“I’ve facilitated the transfer of knowledge, just like the consultants did to us,” he says. “Now they (his IT team) own it and have the responsibility of driving it to betterment. And they will.”
Such seems Smedley’s management style of delegating to people with initiative and aptitude, and giving them the wings to fly. Some years ago, when he had the opportunity to go from the network engineering side to management, Smedley says he was intent on putting into practice a theory that even the best IT organizations tended to be 70 percent reactive and 30 percent proactive. How much more efficient an operation would be once those percentages were reversed.
“Automate yourself out of any repeating tasks,” he tells his team. “Then you’ll never make yourself obsolete.”
Sound advice, IT being such an evolving industry. And quite the interesting path Smedley took here.
After a short time in college, Smedley shifted to selling new cars and making decent money during the early 1990s, but his bride-to-be saw more potential and encouraged him into continuing his education.
“I didn’t know much about computer networks, but I took to the structure,” he says. “Once I realized I had a true passion, I got into design and knocked one project after another out of the water.”
He’d thrive, whether consulting, working for various firms and even founding his own, Nspire Group Inc., in 1998. He credits an early mentor, Mike Haney, the long-time CEO of the Austin-based energy industry servicer Athens Group, with keeping him grounded during his early professional years, reminding Smedley to be adventurous, as one learns more from mistakes than success.
“Only don’t make the mistake twice,” Haney would advise.
Jeff was one of the founders and vice presidents of FreeMe.com from 1999 through its acquisition by VA Linux in 2001. His high-level consulting resumed until 2004, when he found a home with J&J and became its first CIO. Five years later, with multiple co-authors, Smedley would write a book, “Improving IT Performance.”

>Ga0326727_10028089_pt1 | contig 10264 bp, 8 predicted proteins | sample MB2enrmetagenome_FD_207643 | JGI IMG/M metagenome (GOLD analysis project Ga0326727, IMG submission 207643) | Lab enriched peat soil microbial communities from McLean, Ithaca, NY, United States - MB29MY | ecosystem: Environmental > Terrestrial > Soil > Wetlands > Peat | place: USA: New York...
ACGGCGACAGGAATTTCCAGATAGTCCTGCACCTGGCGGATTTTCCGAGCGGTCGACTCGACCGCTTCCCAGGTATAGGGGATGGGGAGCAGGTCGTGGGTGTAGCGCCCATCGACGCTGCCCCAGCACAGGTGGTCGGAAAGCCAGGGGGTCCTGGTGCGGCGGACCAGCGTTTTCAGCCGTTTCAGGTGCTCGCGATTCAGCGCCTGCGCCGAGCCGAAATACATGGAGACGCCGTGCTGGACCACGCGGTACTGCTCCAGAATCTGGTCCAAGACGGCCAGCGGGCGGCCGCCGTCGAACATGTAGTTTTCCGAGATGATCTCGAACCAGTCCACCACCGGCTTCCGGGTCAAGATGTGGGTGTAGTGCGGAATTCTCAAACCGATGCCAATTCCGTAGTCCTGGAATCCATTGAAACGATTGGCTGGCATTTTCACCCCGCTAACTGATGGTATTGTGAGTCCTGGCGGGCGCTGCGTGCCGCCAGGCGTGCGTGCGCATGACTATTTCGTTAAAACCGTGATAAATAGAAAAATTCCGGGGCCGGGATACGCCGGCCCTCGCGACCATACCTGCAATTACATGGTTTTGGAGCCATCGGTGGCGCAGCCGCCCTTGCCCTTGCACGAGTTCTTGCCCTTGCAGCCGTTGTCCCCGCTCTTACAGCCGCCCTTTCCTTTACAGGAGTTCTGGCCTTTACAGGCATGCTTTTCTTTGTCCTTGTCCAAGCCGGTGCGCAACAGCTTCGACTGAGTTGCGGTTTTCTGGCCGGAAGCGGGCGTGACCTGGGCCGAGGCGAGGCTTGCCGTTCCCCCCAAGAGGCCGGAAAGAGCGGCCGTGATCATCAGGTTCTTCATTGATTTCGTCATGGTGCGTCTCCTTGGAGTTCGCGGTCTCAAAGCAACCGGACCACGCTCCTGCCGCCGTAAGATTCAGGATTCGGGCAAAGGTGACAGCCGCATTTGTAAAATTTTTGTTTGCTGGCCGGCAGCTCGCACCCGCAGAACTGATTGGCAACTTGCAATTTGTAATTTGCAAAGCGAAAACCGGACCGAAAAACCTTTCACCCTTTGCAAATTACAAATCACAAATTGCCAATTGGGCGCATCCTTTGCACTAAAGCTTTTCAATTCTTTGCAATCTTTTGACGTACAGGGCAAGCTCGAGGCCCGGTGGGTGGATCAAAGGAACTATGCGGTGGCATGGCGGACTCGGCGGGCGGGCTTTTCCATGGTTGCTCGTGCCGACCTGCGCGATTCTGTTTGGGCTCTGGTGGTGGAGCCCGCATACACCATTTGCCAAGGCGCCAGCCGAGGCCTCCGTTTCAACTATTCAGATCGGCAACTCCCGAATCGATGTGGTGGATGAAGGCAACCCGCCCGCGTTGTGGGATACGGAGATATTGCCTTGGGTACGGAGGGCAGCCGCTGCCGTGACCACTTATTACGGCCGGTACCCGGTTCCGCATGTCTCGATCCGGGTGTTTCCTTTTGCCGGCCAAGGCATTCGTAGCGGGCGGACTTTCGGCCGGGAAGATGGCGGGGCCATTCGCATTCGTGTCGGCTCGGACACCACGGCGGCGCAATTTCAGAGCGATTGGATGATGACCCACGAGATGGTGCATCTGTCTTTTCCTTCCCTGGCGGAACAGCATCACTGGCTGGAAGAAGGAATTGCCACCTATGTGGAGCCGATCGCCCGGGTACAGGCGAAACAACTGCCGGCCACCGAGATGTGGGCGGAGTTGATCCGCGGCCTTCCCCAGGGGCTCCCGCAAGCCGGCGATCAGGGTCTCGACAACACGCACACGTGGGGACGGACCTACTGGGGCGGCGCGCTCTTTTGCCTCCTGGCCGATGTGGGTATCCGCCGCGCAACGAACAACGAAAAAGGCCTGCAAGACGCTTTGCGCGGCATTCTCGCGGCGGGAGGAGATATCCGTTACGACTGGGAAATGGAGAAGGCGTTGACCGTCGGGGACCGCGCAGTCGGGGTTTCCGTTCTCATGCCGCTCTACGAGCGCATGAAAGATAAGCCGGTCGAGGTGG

Now 50 and living happily with his wife in the Austin suburb of Driftwood, in a house he was largely involved in building, Smedley retains his youthful enthusiasm, though he may have mellowed in some areas. Formerly a part-time professional skydiver with 650 jumps to his credit, Smedley is more likely to keep his feet on the ground. An accomplished sailor, he’s finding less time to skipper yachts through Caribbean squalls.
Though those pastimes may be on hold, he still finds lessons from them easily applicable.
“My ability to remain calm through intense situations early in my career really gave me the confidence to go into more and more extreme situations and know that I would come out alright on the other side,” he says.
That brings to mind a long-ago situation early in his IT career where he oversaw the move of a 300-workstation call center out of Dell to a new building with no infrastructure and less than a month to prepare—a task that the president of the consulting company he worked for at the time deemed all but impossible.
Nowadays, automation might make such a project less impressive. But as long as Smedley keeps moving on, his services should remain in demand.